Tadao Yanaihara

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Tadao Yanaihara (矢内原 忠雄 Yanaihara Tadao?, January 27, 1893 – December 25, 1961) was a Japanese economist, educator and Christian pacifist. The first director of Shakai Kagaku Kenkyűjo (Institute of Social Science or Shaken) at the University of Tokyo.,[1] studied at Toynbee Hall and School of Economics and Political Science (London School of Economics).

Born in Ehime Prefecture, Yanaihara became a Christian under the influence of Uchimura Kanzō's Mukyokai or Nonchurch Movement, while he was studying at the University of Tokyo. In the 1930s he was appointed to the chair of colonial studies at the University of Tokyo, formerly held by his teacher Nitobe Inazō. However, Yanaihara's pacifist views and emphasis on indigenous self-determination, which he partly inherited from Nitobe – a Quaker and founding member of the League of Nations – came into a full conflict with Japan's wartime government during the World War II. He was noted for his criticism of Japan's expansionist policies. As a result, Yanaihara was forced to resign from teaching under pressure by right-wing scholars in 1937. Yanaihara resumed his teaching after the war and taught international economics at the University of Tokyo. He served as the president of the University from 1951 to 1957.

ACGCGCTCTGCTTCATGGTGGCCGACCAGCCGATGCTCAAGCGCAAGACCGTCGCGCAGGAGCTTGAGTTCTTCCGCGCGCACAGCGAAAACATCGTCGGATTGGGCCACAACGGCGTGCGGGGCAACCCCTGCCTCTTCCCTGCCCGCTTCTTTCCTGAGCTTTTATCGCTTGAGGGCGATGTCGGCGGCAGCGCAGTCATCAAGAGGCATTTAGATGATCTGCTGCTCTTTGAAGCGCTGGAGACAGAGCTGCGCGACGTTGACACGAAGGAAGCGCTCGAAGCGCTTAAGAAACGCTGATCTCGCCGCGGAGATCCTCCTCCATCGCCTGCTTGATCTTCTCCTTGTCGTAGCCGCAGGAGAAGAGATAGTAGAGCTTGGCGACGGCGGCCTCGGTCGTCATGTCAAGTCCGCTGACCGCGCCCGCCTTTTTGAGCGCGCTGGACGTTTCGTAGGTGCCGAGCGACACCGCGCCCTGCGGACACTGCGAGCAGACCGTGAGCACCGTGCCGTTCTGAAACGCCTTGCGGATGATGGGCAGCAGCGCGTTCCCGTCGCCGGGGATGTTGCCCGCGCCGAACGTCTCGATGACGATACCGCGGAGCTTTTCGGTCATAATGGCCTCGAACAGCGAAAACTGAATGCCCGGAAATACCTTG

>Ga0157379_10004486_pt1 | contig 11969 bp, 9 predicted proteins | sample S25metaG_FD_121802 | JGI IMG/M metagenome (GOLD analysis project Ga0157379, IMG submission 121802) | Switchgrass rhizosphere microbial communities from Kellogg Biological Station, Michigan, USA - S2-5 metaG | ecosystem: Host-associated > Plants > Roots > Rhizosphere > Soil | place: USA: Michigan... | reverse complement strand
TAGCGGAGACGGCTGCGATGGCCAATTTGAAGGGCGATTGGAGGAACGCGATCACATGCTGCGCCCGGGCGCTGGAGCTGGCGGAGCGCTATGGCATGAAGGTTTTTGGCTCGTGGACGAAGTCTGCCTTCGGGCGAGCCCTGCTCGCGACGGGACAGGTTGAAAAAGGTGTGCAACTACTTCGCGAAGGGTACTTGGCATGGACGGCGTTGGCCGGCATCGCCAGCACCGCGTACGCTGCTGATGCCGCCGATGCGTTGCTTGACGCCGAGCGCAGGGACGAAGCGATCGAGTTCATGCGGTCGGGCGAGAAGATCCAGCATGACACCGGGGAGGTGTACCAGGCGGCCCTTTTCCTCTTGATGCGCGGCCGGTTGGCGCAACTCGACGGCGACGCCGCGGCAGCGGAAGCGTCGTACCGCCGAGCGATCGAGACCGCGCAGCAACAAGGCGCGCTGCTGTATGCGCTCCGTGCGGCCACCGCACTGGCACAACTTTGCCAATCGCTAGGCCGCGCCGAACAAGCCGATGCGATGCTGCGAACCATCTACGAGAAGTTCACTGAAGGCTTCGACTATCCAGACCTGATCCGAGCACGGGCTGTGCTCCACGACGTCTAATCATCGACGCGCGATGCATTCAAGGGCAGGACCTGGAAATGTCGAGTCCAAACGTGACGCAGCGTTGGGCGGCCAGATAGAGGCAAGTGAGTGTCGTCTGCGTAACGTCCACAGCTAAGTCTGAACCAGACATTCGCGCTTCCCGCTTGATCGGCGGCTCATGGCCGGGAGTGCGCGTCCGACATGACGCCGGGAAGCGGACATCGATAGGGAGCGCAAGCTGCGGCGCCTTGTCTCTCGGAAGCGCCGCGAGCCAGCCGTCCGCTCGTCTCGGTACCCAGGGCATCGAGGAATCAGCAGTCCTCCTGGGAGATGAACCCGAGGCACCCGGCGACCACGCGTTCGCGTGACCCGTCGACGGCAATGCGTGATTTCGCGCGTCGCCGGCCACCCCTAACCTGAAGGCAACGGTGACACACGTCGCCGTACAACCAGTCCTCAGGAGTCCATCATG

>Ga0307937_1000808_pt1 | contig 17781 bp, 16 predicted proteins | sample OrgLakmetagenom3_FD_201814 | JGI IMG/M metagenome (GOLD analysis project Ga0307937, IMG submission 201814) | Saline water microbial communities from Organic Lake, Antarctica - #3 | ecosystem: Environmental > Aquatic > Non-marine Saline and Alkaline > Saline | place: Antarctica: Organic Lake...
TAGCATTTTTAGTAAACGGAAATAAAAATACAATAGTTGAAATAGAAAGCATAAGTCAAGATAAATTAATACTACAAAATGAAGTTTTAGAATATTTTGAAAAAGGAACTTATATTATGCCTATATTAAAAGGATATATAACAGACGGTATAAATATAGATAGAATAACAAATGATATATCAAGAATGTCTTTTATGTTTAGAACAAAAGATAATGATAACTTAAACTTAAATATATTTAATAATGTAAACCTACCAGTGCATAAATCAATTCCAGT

For critical studies of Yanaihara's legacy, see Yanaihara Tadao and Japanese Colonial Policy: Redeeming Empire, by Susan C. Townsend (Richmond: Curzon, 2000); and The Japanese Colonial Empire, 1895-1945, edited by Ramon H. Myers and Mark R. Peattie (Princeton: Princeton U.P., 1984).

References[edit]

  1. ^ Banno, Junji. Social Science. Newsletter of the Institute of Social Science, University of Tokyo February 1997

Biography[edit]

  • Townsend, Susan C. ' Yanaihara Tadao and Japanese colonial policy: redeeming empire'. Routledge, 2000, ISBN 0-7007-1275-5.
  • Tadao, Yanaihara Zenshu (Complete Works of Tadao Yanaihara), 29 vols. Tokyo: Iwanami Shoten, 1963-65.